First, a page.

Reaching up to God, into ourselves, and out to the world!

Our History

In 2007, the Bellville, Mount Sinai and Trinity United Methodist churches merged to create a new church in the Butler community, fittingly named Three Crosses, A United Methodist Fellowship. The name was chosen for three reasons: First, it speaks to who we are as Christians, believers in the centrality of the sacrifice and resurrection of Jesus Christ. Second, the image of three crosses easily identifies us a Christians to the local community. Third, it applies to the new church, three joined under the one and the three aspects of our mission statement, which is to reach up to God, into ourselves, and out to the world with the love of Christ.

The three churches all had a rich heritage of sacrifice and commitment made by generations of people to impact the community with the message of Jesus Christ. In 1814, Charles Waddle and James Smith came to Bellville and organized the Methodist Episcopal Church. The first house of worship was built in 1835, and it was 30 x 40 feet and cost $90. It was the first church in Jefferson Township. Then in April 1854, a new church was constructed, and this 40x 55 foot structure on Bell Street in Bellville was a thriving evangelical house of worship for over 150 years.

The Mt. Sinai United Methodist Church originated as Mt Sinai Evangelical Church, and their church building on Main street in Butler was dedicated on December 19, 1875 with 88 members. The church denomination changed over the years beginning in 1946 when the Evangelicals merged with the United Brethren to form the Evangelical United Brethren. In 1968 that denomination merged with the Methodist Church to form The United Methodist Church. Mt Sinai’s 132 years of ministry were very rich, and like the place for which it was named, the mountain from where God reached out to touch mankind, the Mt. Sinai Church reached out to the community.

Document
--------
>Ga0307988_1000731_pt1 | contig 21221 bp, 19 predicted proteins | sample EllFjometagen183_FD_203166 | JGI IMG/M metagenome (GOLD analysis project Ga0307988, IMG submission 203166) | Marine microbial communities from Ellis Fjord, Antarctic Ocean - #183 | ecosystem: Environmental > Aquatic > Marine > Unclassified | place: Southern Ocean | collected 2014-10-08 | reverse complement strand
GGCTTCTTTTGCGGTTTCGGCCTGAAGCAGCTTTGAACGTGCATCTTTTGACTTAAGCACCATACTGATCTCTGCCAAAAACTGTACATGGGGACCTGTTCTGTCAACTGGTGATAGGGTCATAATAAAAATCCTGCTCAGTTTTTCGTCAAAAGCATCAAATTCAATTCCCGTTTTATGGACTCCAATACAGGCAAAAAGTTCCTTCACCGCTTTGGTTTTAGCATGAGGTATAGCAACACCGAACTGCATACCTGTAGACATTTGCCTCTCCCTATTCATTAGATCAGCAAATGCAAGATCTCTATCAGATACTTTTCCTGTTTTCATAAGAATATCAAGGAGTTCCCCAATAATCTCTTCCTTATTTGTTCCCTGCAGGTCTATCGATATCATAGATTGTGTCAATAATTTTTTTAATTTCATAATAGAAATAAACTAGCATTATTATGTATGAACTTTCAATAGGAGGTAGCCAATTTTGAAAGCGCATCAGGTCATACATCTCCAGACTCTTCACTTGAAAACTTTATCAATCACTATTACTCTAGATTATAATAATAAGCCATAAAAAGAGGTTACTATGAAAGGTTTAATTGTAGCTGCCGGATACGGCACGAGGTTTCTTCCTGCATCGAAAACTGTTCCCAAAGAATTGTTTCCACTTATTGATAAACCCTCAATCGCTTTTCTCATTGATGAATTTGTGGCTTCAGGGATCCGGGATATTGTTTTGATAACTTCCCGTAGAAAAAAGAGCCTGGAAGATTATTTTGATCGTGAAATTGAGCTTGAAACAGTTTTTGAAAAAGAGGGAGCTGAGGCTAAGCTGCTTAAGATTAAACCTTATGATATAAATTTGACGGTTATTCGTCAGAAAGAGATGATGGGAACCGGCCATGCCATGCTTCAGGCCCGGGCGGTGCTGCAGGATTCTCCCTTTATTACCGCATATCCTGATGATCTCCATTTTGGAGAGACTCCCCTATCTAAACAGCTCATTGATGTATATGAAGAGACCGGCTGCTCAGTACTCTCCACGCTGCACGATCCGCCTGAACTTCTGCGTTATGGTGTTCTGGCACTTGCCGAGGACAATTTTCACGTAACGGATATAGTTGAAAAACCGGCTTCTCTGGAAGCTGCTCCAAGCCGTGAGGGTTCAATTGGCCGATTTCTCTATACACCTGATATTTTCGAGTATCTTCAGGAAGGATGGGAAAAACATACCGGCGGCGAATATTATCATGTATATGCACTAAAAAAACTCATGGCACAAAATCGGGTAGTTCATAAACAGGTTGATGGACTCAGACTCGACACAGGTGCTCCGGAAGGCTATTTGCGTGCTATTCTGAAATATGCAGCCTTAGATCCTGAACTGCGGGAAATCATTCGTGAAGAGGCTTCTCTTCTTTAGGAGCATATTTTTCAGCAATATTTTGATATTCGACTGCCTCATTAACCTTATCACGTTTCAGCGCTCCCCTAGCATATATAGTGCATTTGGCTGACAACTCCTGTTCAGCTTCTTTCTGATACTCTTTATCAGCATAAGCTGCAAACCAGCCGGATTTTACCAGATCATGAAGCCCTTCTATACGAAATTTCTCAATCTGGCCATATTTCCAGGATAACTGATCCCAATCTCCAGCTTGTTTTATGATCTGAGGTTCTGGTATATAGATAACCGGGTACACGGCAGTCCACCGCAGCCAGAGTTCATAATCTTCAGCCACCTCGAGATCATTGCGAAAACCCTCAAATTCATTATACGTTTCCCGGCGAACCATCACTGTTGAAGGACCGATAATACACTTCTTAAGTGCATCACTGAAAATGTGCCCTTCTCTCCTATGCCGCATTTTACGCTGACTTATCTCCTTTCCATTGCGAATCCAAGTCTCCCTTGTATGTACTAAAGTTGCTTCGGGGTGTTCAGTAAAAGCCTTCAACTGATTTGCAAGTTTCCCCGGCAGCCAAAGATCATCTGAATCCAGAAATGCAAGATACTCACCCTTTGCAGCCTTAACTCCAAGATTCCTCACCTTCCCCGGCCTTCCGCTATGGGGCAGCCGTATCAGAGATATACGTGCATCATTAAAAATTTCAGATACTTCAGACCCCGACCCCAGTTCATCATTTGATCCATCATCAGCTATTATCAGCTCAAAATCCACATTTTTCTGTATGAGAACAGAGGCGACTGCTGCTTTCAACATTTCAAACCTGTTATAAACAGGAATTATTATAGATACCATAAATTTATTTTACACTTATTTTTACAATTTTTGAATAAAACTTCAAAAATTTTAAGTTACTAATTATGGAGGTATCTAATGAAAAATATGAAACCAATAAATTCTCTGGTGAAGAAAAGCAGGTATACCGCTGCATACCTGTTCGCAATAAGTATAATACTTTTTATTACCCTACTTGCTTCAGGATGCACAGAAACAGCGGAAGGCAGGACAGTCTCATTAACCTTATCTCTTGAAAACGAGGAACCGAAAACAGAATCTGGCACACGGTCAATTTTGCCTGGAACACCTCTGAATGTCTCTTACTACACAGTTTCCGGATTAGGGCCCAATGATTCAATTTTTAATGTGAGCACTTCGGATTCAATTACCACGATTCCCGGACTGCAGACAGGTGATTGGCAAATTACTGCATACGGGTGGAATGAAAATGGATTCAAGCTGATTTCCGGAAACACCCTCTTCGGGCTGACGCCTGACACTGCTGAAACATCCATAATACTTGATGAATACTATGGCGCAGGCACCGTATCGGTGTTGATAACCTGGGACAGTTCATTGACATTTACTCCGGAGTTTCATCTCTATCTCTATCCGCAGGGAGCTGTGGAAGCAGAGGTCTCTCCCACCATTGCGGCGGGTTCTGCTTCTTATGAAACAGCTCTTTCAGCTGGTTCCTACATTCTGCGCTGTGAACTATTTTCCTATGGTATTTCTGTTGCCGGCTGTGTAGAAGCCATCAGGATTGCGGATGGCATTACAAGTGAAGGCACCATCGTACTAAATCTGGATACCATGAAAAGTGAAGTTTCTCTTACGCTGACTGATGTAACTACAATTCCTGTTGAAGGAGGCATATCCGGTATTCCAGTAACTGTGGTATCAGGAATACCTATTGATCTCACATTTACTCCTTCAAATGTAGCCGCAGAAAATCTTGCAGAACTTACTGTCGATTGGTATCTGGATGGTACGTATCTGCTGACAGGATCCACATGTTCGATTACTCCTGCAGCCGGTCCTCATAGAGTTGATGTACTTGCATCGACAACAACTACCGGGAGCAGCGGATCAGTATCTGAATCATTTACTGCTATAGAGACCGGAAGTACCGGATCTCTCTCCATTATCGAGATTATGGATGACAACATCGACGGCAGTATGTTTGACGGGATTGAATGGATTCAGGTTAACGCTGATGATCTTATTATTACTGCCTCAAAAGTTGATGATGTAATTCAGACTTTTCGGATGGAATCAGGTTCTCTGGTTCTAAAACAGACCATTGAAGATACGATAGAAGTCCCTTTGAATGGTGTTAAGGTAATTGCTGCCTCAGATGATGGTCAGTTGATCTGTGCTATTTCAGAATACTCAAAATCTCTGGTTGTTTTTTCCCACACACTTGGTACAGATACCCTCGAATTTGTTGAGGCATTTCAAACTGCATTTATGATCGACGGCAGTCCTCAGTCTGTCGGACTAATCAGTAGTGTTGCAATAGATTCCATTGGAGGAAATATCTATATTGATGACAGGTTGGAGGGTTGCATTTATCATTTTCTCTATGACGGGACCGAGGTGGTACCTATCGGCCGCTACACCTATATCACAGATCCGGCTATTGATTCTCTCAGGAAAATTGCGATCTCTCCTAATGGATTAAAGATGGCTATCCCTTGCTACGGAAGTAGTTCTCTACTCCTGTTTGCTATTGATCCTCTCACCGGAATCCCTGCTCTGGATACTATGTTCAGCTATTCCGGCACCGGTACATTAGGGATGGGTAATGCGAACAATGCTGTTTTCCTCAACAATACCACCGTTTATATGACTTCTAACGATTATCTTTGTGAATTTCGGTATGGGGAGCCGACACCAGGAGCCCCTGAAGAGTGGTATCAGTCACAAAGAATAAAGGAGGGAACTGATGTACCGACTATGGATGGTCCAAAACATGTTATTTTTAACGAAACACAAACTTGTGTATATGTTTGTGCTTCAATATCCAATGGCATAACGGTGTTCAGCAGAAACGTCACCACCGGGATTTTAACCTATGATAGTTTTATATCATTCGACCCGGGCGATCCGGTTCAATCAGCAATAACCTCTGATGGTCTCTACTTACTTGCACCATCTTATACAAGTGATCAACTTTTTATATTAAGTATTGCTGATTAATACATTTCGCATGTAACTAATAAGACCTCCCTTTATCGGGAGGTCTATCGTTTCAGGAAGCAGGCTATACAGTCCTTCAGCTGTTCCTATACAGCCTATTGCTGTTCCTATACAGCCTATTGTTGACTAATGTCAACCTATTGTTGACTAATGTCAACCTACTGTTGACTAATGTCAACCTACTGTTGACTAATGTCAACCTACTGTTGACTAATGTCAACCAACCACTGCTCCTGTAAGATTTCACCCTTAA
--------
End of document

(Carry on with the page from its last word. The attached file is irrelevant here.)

The Trinity United Methodist Church was organized in May, 1893 with 110 charter members. The church building on Cleveland Street in Butler was finished in September, 1893, as the members, families and friends gave a helping hand in making their dreams come true. The total cost of construction was only $3000. For 114 years many pastors, teachers, board members and trustees blessed Trinity with their leadership, special talents and abilities. They all carried a deep concern for the spiritual growth of the congregation. No one can remember how many Holy Spirit empowered evangelistic services or how many fellowship meals were shared in the spirit of love.

When the churches merged in 2007, they met for worship at the Trinity church, while the Mt Sinai location was eventually used as the Clear Fork Christian Preschool, and for youth fellowship and the Clothes Closet ministry. In 2008, Three Crosses, under the leadership of Pastor Keith McLaughlin, voted to build a new church, incorporating the old Trinity church into the design. The construction goals included maintaining the “country church” feel but have much more space for worship, teaching, fellowship and service to the community. The existing parsonage, an historic 105 year old landmark, was moved across Craig Street and continued as the home for the minister’s family.

Mother’s Day on May 9, 2010 was the momentous ground breaking ceremony for the new Three Crosses building. The focus of the ceremony was that what was to be erected was a building, but each person that walks through the doors is the church, the interdependent body of Christ. Construction began in June, 2010 and the Fellowship Hall was put into use in early 2012. The new sanctuary was the last phase of construction, and the first service in the new Three Crosses Sanctuary was December 7, 2014. The service “Celebrating the Work of God and Dedicating the Building of Three Crosses” was on April 12, 2015.

Brandon Keck became pastor of Three Crosses in July of 2015, and the church has started an exciting journey of using our new facility to spread the “good new” of the message of Lord Jesus Christ to the Clear Fork Valley community.